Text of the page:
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Tuesday, 8 October, 2002, 12:42 GMT 13:42 UK
New inquiry into Dutch 'killer' nurse
Injection (general picture)
The nurse allegedly gave her victims lethal drugs
A Dutch court has delayed its verdict on a nurse accused of killing 13 patients, ordering her to undergo psychiatric examination and demanding that the original murder inquiry be reopened.

The judges also said they want more information from some witnesses.

The court is re-opening the investigation. The information we had is incomplete

Presiding judge Jeanne Kalk
Lucy de Berk, who denies responsibility, allegedly injected each of the victims with a lethal cocktail of drugs. The dead include four babies and a UN war crimes judge.

She had previously refused prosecution requests for psychiatric tests, and the court had not ordered them to go ahead.

At Tuesday's hearing, the three judges said forensic information offered to the court was inadequate, and they wanted a further examination on possible sources of chemicals found in the bloodstream of some of the victims.

The judges also wanted to question some witnesses who gave testimony in depositions and did not appear in court.

"The court is reopening the investigation," said presiding judge Jeanne Kalk. "The information we had is incomplete."

The case will be reviewed within three months, but no new date was set for the trial's resumption.

If convicted, Ms De Berk would be the worst serial killer in Dutch criminal history and faces life in prison or in a mental health facility.

I took pleasure in my work. No-one told me once that I didn't do my work well. Never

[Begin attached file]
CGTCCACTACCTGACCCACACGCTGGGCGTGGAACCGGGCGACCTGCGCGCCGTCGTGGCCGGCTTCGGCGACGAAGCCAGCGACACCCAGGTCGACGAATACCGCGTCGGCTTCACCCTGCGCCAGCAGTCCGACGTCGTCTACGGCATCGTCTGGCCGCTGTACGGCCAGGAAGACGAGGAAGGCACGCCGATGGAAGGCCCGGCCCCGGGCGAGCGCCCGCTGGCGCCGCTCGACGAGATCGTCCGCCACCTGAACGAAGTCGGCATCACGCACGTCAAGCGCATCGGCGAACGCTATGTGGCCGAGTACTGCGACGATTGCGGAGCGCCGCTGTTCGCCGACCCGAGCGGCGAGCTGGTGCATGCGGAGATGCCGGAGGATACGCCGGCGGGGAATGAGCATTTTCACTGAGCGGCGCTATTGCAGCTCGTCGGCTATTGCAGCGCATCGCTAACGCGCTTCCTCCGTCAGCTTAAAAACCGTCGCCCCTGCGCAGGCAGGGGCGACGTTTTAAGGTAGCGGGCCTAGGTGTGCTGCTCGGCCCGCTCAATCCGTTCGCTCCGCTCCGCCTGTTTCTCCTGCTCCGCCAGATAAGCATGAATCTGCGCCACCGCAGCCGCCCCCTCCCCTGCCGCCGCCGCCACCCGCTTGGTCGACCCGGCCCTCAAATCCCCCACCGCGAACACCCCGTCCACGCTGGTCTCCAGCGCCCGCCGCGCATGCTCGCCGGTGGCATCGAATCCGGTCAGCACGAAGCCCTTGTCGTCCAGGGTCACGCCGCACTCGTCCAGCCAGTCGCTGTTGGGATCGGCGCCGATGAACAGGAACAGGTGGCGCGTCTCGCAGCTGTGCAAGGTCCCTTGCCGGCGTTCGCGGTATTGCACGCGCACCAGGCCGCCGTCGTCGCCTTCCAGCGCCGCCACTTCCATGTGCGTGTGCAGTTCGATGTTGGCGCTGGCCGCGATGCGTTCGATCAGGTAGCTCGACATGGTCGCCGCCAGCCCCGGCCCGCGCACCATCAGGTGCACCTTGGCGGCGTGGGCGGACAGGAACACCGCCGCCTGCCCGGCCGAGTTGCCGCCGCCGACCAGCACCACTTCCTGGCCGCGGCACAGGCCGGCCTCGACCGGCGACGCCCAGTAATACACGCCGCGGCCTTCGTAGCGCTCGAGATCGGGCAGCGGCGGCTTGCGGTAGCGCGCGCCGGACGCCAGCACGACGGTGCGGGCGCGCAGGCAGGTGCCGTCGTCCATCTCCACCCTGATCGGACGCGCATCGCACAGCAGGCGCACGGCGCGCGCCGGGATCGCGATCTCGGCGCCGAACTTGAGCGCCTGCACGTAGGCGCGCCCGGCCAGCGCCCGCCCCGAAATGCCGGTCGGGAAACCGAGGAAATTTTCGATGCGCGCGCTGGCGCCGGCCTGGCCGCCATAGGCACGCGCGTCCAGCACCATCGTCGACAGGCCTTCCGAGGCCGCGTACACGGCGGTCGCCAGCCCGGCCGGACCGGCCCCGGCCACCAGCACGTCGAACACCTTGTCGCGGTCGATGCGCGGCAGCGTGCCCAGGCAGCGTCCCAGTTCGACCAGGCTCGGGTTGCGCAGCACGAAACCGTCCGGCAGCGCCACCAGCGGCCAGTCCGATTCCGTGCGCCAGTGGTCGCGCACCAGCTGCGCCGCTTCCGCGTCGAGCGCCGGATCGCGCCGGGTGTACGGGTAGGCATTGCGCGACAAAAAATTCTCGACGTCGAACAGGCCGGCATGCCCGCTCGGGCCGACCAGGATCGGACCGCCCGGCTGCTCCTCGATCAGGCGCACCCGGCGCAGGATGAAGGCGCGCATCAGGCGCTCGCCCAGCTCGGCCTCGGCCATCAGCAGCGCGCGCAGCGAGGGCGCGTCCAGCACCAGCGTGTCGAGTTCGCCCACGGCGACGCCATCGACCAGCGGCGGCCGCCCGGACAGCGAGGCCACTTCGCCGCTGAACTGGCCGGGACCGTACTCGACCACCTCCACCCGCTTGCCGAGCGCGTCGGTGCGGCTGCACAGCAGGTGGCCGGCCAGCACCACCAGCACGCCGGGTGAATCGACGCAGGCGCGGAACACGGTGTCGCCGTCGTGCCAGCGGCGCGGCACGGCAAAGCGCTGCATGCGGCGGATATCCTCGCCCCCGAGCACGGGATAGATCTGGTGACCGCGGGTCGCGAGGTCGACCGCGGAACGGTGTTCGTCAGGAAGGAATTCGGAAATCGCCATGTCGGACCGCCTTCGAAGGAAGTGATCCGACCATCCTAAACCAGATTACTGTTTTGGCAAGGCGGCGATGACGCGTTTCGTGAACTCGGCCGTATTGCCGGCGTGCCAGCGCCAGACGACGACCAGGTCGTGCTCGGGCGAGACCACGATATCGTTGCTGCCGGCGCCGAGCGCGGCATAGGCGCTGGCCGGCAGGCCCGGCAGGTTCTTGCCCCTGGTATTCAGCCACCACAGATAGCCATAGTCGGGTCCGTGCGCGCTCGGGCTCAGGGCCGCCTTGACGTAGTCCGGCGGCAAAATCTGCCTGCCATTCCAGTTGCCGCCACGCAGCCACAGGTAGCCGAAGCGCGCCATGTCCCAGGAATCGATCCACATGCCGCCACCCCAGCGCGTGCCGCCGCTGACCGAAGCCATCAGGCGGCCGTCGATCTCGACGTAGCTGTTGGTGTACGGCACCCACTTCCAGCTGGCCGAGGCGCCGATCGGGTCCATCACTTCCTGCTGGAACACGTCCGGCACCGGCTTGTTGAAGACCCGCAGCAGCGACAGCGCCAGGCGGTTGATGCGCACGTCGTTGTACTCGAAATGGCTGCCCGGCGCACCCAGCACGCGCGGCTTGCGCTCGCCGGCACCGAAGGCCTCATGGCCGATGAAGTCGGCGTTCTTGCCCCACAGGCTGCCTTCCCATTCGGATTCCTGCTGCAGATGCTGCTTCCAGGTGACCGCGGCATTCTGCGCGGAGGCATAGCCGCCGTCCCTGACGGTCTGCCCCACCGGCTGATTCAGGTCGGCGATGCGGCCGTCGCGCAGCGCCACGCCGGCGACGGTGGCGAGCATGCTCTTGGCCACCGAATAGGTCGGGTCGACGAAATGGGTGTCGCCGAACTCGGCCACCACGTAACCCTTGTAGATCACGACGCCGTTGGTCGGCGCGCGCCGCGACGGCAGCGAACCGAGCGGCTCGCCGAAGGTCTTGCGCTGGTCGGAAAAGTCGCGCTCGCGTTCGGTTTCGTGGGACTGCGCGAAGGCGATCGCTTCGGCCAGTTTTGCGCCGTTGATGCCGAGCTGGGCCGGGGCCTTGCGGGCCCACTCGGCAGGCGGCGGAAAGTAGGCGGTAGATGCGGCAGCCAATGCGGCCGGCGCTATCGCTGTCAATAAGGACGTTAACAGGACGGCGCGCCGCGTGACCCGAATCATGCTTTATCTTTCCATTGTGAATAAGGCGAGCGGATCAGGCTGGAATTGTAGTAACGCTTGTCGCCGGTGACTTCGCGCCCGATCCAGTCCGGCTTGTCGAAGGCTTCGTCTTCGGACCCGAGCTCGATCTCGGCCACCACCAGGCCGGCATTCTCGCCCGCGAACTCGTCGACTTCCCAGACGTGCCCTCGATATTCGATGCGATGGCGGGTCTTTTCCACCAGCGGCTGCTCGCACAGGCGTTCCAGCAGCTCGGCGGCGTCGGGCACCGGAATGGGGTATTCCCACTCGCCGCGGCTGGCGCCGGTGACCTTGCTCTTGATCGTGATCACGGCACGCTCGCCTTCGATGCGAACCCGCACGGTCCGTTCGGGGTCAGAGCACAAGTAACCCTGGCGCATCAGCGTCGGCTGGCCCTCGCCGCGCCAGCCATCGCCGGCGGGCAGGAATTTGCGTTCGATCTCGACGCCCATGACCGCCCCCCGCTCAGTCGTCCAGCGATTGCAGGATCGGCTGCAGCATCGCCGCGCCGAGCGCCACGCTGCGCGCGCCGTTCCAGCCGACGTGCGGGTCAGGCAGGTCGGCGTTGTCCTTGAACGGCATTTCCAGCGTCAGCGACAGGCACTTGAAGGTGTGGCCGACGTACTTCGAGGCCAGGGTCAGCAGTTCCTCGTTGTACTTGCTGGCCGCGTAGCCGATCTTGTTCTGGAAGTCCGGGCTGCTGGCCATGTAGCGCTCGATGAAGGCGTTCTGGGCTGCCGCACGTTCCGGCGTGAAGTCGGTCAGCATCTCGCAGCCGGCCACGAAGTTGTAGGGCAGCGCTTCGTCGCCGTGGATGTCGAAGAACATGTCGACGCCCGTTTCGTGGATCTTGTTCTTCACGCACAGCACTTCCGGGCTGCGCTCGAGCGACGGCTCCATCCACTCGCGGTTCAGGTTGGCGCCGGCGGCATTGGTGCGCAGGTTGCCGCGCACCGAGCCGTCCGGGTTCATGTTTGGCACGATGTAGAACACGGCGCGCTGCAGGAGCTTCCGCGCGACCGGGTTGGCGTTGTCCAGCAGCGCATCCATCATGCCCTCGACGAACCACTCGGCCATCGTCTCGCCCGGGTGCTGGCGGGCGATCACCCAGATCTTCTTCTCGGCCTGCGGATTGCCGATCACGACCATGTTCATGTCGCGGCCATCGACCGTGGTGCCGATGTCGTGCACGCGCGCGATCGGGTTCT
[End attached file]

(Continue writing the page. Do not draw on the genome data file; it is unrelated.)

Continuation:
Lucy de Berk
The case has generated enormous media interest in the Netherlands, the first country in the world to have legalised euthanasia, albeit under strict guidelines.

Ms De Berk is alleged to have injected her victims with small, but deadly doses of potassium and morphine at three hospitals in The Hague where she worked from February 1997 to September of last year.

During her five-day trial in September, prosecutors said the deaths that occurred on her shifts followed a pattern showing the same hand at work in each case.

But defence lawyer Ton Visser argued there was no evidence linking Ms De Berk directly to a single crime.

Courtroom where Ms De Berk is on trial
The case has aroused massive media interest

He said the prosecution's case was built on "circumstantial evidence and coincidence" and was not enough to convict his client of murder.

Among the prosecution witnesses were an FBI expert who testified that Ms De Berk fitted the profile of a serial killer, and a statistician who estimated that the odds of Ms De Berk happening to be on duty when all the deaths occurred were less than one in 300 million.

Ms De Berk has consistently protested her innocence.

"I took pleasure in my work," she said during the trial. "No-one told me once that I didn't do my work well. Never."

The nurse, who also faces five charges of attempted murder, admitted during the trial that she had lied about her nursing credentials and had stolen books, medicine and patient files from the hospitals where she worked.

Deadly drugs

Suspicions about the deaths were sparked when a five-month-old baby died in September 2001, just an hour after doctors had said its health was improving.

A post-mortem examination on the child indicated foul play and prompted an investigation.

In March, investigators exhumed the bodies of three infants initially believed to have died of terminal illnesses. Traces of poisonous toxins were found in their blood.

A number of her alleged victims were children born with serious physical abnormalities and several elderly or terminally ill patients, who were initially believed to have died from natural causes.

One of them was a 91-year-old Chinese judge at the international war crimes tribunal in The Hague, Haopei Li, who died in 1997, just weeks before he was due to retire.

See also:

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